2. The smallest miner of the bunch was practically its top performer
Another big surprise was that the veritable "Mighty Mouse" of the group, Great Panther Silver, was nearly the top performer. Chances are that Great Panther actually would have been the best silver stock in 2016 if it hadn't completed a $29.9 million bought deal in July where it sold nearly 18.7 million shares of common stock along with accompanying warrants at $2.25 per share. The potential for these warrants to be executed probably pushed Great Panther Silver lower.
But, in the grand scheme of things a 232% gain is nothing to sneeze at; and there are a couple very good reasons why Great Panther did so well. To begin with, the company actually reduced its full-year silver AISC forecast by $1 per ounce at the midpoint, primarily as a result of better-than-expected production and lower AISC at its rapidly growing San Ignacio mine, which is within the Guanajuato Mine Complex in Mexico. Mine expansion at San Ignacio should have been completed by the end of the fourth quarter (we'll find out more when Great Panther files its Q4 report), leading to an additional 150 tons per day being mined.
At the same time, Great Panther has a storied history of delivering production growth. Between 2011 and 2016, it practically doubled silver equivalent ounce (SEO) production to more than 4 million SEO, all while staying out of debt and retaining 100% ownership of its silver and gold streams.
It may be small, but Great Panther Silver could be a force to be reckoned with.
3. Arguably the most attractive silver stocks had the "worst" performance
Finally, the silver stocks that were among the worst performers in 2016 – I say "worst" very loosely, because a nearly 56% yearly gain is nothing to complain about – are probably the most attractive within the silver industry. Admittedly, there's also some bias here being a shareholder of both Silver Wheaton and Silver Standard Resources.
Silver Wheaton isn't like your traditional silver mining company. It's actually a royalty interest company. It provides large sums of upfront capital to mining companies that's used to develop new mines or expand existing mines. In exchange, Silver Wheaton receives long-term or life-of-mine contracts that gives the company the right to purchase a percentage of the gold, silver, or other byproduct produced at well below market prices. For example, during the third quarter, Silver Wheaton's average silver and gold cash costs (not to be confused with AISC) on a per ounce basis were $4.51 and $390, respectively. This represents a huge margin buffer over the current spot prices of these precious metals.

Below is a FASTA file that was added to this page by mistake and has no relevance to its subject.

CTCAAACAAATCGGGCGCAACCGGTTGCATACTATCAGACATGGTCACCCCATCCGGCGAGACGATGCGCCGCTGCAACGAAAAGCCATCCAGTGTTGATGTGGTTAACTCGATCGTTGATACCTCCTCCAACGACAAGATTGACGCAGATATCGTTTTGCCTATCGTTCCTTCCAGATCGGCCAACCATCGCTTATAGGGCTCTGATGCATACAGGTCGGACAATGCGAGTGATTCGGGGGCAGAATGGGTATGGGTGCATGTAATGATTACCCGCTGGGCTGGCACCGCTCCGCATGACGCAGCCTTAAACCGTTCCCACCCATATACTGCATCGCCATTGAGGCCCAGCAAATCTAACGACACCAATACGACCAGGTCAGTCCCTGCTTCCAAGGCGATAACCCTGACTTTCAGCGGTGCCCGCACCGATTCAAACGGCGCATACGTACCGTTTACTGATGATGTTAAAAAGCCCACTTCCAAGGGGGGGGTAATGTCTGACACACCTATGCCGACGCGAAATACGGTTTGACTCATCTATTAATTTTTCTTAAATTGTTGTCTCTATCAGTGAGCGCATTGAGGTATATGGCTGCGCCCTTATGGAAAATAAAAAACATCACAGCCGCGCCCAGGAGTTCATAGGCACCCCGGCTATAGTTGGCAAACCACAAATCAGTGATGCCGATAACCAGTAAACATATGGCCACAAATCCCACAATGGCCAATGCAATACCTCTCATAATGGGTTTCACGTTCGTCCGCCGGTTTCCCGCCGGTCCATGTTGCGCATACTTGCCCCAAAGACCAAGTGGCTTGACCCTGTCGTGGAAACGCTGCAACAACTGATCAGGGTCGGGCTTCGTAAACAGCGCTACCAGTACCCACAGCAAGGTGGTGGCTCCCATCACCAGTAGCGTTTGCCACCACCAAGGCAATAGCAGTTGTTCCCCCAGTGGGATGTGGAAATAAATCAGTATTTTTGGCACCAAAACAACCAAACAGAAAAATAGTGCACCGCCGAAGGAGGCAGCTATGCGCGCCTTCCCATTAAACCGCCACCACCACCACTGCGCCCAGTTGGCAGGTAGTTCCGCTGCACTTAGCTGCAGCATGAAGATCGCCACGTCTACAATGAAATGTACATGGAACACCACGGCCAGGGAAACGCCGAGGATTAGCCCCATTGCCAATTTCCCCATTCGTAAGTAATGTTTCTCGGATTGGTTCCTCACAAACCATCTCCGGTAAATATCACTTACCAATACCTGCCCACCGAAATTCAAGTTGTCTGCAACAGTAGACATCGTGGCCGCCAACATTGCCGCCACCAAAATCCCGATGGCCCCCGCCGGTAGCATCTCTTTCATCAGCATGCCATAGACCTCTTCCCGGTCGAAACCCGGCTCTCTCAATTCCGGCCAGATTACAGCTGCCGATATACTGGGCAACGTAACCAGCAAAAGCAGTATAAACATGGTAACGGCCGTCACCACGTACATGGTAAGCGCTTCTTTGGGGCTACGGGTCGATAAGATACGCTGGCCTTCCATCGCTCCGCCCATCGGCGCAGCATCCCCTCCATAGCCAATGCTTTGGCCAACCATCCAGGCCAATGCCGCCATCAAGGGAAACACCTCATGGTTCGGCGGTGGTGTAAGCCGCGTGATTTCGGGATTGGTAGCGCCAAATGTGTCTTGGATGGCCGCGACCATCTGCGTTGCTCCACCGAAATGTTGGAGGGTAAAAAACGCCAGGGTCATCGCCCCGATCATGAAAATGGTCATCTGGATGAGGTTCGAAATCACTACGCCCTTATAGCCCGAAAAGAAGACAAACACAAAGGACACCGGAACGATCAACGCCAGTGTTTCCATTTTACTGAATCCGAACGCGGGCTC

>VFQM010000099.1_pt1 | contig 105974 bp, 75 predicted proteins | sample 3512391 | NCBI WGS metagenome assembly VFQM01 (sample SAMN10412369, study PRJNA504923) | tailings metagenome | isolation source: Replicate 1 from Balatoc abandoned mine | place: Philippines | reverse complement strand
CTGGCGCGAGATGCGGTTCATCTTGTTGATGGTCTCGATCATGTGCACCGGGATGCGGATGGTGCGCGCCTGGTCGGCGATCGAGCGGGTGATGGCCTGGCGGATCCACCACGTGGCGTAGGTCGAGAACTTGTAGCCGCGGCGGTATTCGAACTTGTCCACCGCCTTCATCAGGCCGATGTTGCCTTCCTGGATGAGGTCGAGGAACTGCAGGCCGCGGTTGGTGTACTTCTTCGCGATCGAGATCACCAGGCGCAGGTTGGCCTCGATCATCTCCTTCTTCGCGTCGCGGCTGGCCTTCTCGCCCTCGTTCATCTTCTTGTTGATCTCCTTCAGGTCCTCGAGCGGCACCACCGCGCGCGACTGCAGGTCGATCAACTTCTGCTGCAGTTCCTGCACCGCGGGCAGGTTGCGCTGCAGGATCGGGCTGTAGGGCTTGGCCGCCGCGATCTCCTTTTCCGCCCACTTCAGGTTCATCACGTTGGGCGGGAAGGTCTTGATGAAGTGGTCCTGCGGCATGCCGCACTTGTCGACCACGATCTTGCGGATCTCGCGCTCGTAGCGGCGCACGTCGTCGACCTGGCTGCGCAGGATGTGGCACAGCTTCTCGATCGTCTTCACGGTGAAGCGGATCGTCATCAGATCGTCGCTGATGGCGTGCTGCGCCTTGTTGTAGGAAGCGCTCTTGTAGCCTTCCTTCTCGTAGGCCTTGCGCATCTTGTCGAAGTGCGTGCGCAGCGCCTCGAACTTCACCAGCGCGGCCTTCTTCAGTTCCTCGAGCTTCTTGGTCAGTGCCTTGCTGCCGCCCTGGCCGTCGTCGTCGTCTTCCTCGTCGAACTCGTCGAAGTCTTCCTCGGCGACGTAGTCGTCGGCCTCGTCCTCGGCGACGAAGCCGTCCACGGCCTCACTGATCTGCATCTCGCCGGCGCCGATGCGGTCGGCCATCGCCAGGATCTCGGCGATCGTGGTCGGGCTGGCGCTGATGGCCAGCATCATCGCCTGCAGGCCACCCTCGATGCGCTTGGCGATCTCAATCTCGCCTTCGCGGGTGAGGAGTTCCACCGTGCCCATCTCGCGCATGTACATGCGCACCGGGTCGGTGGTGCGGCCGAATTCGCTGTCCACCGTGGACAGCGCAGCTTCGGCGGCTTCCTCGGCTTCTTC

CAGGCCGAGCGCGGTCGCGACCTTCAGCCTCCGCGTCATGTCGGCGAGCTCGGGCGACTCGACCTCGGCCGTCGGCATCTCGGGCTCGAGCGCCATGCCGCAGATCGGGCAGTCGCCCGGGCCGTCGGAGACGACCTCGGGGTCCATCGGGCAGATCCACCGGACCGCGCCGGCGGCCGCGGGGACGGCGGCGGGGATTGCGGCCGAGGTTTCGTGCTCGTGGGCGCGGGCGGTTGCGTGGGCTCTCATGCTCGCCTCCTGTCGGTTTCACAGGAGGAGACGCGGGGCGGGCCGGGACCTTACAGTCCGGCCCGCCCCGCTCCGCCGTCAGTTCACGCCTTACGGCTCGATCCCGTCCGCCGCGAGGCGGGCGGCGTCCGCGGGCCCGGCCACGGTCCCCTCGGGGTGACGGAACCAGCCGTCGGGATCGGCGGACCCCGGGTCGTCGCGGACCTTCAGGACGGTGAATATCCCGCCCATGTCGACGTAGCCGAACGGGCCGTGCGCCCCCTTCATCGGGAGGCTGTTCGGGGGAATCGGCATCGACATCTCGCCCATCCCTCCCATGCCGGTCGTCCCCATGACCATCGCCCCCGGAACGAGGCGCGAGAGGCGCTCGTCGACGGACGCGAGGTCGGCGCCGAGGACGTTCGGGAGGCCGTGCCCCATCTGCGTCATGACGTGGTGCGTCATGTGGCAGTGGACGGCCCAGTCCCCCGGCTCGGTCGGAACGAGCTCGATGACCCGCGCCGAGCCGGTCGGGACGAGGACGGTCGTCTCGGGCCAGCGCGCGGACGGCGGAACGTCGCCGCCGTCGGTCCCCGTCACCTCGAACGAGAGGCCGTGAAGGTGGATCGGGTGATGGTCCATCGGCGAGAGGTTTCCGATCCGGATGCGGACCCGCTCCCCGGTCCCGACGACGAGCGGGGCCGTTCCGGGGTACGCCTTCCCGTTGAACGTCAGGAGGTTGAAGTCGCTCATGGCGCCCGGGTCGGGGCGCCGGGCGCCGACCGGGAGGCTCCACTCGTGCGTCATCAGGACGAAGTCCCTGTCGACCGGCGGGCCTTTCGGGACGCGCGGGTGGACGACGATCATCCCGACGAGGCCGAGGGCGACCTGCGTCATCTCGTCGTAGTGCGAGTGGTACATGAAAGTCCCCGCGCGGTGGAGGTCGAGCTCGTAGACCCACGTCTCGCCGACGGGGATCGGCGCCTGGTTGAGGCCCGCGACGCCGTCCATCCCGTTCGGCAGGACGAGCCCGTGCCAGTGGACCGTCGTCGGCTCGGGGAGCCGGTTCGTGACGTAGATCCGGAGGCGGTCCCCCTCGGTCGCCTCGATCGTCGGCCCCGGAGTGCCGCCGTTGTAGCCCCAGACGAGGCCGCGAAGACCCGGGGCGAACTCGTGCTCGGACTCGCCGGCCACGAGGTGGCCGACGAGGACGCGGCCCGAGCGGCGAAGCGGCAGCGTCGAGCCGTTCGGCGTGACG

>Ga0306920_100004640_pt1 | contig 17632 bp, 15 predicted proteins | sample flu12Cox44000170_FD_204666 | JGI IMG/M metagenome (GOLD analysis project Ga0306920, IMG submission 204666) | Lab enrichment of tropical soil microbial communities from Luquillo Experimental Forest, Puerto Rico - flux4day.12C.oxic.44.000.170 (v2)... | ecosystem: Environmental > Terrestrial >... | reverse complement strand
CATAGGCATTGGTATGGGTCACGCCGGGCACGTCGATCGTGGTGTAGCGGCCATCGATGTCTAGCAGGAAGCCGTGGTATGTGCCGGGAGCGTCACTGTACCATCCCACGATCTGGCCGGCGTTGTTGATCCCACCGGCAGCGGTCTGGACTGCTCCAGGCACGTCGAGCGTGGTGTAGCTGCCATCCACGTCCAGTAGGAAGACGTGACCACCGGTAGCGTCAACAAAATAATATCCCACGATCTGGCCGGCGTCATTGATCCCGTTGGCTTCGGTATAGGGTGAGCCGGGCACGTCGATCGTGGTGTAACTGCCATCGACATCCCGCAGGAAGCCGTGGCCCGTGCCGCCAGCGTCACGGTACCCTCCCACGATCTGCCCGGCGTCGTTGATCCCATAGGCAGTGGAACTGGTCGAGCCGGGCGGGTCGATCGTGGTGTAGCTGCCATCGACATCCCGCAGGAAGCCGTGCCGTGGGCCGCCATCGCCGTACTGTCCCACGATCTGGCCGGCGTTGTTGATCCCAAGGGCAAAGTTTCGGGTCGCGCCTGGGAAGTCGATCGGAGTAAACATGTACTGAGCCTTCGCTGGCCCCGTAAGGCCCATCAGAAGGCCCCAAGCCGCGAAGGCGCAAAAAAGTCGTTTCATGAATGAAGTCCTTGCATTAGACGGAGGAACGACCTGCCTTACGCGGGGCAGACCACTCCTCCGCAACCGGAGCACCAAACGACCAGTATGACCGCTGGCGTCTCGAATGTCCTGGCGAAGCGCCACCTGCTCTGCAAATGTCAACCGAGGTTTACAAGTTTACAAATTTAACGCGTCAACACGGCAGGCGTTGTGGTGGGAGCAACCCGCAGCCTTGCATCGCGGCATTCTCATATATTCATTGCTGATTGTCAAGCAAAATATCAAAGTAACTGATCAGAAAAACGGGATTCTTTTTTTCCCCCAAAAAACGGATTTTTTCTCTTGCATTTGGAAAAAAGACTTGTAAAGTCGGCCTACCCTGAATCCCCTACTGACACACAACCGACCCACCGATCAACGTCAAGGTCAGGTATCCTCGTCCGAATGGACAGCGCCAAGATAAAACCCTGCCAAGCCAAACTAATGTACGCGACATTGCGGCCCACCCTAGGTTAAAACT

Furthermore, Silver Wheaton isn't responsible for the day-to-day costs of operating a mine, and it's also not tied down to only a single producer, meaning production problems at a single mine or two won't wreck its quarter. With the highest margins in the industry, Silver Wheaton is a name investors should strongly consider.
Of course, I'm also partial to Silver Standard Resources with its "paltry" 72% gain in 2016. Silver Standard Resources made a big move in 2016 by gobbling up Claude Resources and its Seabee gold mine. Contained within Seabee is the Santoy Gap, an area of higher ore grade gold that was brought to commercial production ahead of schedule by Claude Resources, and which pushed its annual production about 40% higher to around 70,000 ounces annually from 50,000. The addition of Claude Resources brings immediate earnings accretion and cash flow for Silver Standard.
Concurrently, Silver Standard Resources is also benefiting from a decline in silver mining costs at Pirquitas, which has essentially reached the end of its mining life. While this will mean lower silver production in the years to come, it also helps reduce Silver Standard Resources near-term costs, which is a positive for its margins.
Both Silver Wheaton and Silver Standard Resources remain two of my personal favorite silver stocks going forward.